Boophone haemanthoides is a geophyte growing up to 50 cm. It looks very much like a primitive plant with at least two thirds of its massive scaly bulb visible above ground. Some of the largest bulbs can be more than a hundred years old!
A great deal of the large bulb of Boophone haemanthoides can be seen above ground. Many wavy-edged leaves, which are not present in flowering season, are arranged in a spreading fan and are blue grey. Both the leaves and bulb are highly poisonous.
Around mid-summer, the bulb sends up a brush-like flower head. The flowers, which are cream at first and become pink as they age, are enclosed in two reddish bracts and are frangipani scented. As the flower head matures it grows into a big sphere, which breaks off as it dries.
The dry flower heads which contain the seeds, roll and topple in the wind ensuring that the seeds are spread far and wide. As seed heads often come to rest when blown against fences, larger numbers of the plants are found growing along fences than elsewhere.
The leaves only develop after flowering and remain for about five months after which the plant goes dormant until the next summer.
Due to the cultivation of large areas of land, many of these plants have been lost in the areas where it previously occurred. Farmers and landowners have a key role to play when it comes to the conservation of these beautiful and unusual plants. It is a special experience to see one of these increasingly rare plants in flower in the wild.
Distribution and habitat
Boophone haemanthoides can be found in dolerite and limestone outcrops in the winter rain rainfall area of Namaqualand and the Western Karoo.
Derivation of name and historical aspects
The name has been derived from: Bous (Greek) = an Ox and phonos (Greek) = slaughter; refering to the poisonous properties of the bulb, capable of killing an ox or ox-killer.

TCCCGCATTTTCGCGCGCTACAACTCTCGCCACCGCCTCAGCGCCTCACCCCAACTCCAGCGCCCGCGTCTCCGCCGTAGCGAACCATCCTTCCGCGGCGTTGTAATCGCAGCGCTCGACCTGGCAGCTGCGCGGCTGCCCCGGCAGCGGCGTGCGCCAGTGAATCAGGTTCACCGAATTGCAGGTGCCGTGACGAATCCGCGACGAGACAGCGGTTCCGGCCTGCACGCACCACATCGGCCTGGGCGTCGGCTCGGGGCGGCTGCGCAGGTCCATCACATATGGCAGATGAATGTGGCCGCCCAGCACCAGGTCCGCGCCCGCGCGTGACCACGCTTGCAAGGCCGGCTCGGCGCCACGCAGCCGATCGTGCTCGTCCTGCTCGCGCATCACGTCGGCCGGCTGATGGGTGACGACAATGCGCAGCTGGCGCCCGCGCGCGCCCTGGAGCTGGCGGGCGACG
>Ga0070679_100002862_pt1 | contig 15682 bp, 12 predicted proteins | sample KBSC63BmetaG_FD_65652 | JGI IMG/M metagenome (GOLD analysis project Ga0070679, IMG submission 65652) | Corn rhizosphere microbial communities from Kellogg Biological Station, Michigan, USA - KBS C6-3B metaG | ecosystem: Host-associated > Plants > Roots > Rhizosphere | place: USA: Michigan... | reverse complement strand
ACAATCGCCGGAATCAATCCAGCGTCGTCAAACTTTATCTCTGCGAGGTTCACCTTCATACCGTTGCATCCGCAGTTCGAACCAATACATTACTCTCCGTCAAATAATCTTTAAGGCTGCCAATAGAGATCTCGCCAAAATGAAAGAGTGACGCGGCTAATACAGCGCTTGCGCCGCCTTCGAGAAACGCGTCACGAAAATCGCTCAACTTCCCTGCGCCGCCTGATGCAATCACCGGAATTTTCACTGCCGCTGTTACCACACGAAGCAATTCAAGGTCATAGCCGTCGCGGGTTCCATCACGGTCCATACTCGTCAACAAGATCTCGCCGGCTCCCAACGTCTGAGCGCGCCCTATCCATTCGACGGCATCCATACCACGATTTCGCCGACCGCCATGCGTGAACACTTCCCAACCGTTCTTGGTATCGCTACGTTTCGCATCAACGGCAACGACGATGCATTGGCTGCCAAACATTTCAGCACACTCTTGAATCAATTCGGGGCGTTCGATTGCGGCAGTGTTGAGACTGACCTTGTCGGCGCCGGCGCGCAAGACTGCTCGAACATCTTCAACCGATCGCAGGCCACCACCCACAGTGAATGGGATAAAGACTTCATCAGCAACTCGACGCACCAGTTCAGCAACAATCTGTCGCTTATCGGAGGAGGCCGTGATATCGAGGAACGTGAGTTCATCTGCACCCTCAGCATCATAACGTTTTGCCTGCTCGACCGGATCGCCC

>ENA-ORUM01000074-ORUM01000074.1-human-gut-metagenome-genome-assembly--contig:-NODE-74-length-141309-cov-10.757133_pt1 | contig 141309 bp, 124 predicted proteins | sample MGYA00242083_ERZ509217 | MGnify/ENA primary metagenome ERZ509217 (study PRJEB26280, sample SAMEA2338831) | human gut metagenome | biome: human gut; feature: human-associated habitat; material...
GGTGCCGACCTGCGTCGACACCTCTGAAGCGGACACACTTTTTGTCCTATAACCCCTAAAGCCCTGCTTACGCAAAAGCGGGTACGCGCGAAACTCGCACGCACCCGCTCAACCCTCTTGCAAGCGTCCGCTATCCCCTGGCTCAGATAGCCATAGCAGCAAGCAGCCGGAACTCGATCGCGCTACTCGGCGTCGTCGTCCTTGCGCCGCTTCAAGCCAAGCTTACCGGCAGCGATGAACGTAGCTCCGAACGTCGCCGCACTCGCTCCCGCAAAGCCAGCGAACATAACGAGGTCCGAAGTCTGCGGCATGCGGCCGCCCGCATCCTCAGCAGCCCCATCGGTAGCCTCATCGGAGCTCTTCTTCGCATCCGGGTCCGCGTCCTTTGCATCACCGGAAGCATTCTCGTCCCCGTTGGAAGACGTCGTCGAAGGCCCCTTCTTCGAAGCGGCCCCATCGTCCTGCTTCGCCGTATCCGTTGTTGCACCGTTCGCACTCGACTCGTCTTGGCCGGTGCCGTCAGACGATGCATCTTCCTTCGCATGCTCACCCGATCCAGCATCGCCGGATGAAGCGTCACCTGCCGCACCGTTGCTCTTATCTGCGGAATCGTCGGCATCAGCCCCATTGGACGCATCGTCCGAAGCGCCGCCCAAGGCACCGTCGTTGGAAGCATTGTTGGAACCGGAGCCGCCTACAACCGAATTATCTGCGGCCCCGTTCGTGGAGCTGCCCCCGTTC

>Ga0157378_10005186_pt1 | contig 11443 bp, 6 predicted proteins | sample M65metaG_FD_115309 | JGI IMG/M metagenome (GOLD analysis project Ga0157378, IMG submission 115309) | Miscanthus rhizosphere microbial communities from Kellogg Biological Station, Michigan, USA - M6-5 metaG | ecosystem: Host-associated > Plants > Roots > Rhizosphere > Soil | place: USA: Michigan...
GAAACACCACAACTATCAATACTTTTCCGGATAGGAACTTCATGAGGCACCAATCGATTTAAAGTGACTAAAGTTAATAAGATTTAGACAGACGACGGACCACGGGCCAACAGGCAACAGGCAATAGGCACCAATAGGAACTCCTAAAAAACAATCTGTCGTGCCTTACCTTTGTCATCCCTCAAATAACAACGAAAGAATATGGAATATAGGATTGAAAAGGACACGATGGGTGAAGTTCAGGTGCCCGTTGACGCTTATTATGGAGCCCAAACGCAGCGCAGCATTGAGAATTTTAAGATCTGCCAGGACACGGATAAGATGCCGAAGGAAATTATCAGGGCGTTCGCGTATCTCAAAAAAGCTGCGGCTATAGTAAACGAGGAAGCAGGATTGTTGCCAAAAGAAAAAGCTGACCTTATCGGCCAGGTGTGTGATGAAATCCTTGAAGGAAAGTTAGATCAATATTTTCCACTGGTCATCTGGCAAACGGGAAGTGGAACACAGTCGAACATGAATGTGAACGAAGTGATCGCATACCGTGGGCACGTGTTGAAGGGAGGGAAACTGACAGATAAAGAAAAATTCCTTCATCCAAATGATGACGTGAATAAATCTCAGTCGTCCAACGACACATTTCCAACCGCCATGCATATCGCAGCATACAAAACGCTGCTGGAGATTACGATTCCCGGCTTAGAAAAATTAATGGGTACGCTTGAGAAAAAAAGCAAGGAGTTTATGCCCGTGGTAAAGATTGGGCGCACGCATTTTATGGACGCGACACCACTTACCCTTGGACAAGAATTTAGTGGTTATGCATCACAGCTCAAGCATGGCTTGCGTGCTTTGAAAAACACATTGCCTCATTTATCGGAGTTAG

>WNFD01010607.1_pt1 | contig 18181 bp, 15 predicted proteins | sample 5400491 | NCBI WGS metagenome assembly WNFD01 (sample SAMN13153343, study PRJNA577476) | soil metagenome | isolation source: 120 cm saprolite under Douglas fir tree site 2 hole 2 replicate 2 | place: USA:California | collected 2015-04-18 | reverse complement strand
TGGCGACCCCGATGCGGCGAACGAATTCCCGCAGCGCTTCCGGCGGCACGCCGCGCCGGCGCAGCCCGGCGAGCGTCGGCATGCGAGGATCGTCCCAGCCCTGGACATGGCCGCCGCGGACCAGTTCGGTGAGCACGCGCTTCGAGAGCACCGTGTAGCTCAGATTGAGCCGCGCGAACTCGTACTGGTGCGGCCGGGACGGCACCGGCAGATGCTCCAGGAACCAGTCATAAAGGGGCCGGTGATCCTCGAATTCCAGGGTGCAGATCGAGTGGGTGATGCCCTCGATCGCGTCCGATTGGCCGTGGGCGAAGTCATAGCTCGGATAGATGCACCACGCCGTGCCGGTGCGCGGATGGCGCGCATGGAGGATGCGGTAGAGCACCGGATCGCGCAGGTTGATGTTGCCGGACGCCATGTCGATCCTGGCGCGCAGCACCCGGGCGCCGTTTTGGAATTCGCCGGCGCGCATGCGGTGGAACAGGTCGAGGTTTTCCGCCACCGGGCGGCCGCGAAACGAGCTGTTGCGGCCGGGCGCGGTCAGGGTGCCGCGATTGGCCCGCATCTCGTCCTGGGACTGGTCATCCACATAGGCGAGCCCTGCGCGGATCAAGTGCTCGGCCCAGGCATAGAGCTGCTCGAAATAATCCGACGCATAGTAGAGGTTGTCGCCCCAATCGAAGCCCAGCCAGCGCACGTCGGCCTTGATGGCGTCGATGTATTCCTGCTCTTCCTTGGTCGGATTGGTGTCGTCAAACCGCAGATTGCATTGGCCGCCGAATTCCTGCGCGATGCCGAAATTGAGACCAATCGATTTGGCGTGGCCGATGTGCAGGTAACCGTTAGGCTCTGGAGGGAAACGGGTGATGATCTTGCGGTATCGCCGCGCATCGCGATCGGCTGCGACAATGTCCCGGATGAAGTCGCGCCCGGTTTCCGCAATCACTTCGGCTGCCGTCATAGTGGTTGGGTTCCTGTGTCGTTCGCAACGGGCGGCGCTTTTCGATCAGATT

Haemanthoides resembles haemanthus (Greek – from haima meaning blood and anthos a flower).
There are quite a few other common names such as oxbane, gifbol (= Poison Bulb), and tumble weed, as well as very descriptive names such as sore-eye flower (because of the irritation caused by the pollen of the plant) and perdespook (horse-ghost) referring to the flower head which frightens horses as it rolls across the veld.
Boophone haemanthoides is pollinated by bees and flies which visit the frangipani scented flowers. The plants are also visited by ants.
Growing Boophone haemanthoides
The seeds can be removed after the seed heads have dried on the plants. Sow the seeds after the last frost. As it does not store well it's best to sow them as soon as possible. Full sun is the best position to sow or plant them in.
Boophone haemanthoides grows well in a pot, which doesn't have to be wide, but should be deep, at least 400 mm in depth because of the large bulb. It needs a sandy, well drained soil mixture. Equal parts of river sand and industrial sand is recommended. If you decide to add compost it should not make up more than one third of the mixture, but the more sand incorporated the better the results will be. If planted in a container, where it will remain for a long time, some bone meal should be added.
A layer of broken stone or bark chips should always be placed over the drainage holes at the bottom of the pot or container. If using some compost, place that over the drainage holes and fill the rest of the container with the sandy mixture.
When planting the bulb of the Boophone haemanthoides make sure that at least two thirds of the bulb is above ground level. Water the plant well and then not again until the leaves start appearing. Thereafter a good soaking once a month should be sufficient. No water should be given during the dormant months.
Although the plant tolerates a certain amount of frost it's a good idea to protect it from sub-zero temperatures.
Parts of the plant are poisonous if ingested and the pollen may cause an allergic reaction.
References and further reading
- Du Plessis, N & Duncan, G. Bulbous plants of southern Africa: a guide to cultivation and propagation. Tafelberg, Cape Town.
- Jackson, W.P.U. 1990. Origins and meaning of names of South African plant genera. Ecolab, Botany Department, University of Cape Town.
- Manning, John & Goldblatt, Peter. 2007. Nieuwoudtville: Bokkeveld Plateau & Hantam. South African Wild Flower Guide 9. The Botanical Society of South.
- Duncan, D. Graham. 2000. Grow Bulbs. Kirstenbosch Gardening Series. National Botanical Institute, Cape Town.
Hantam National Botanical Garden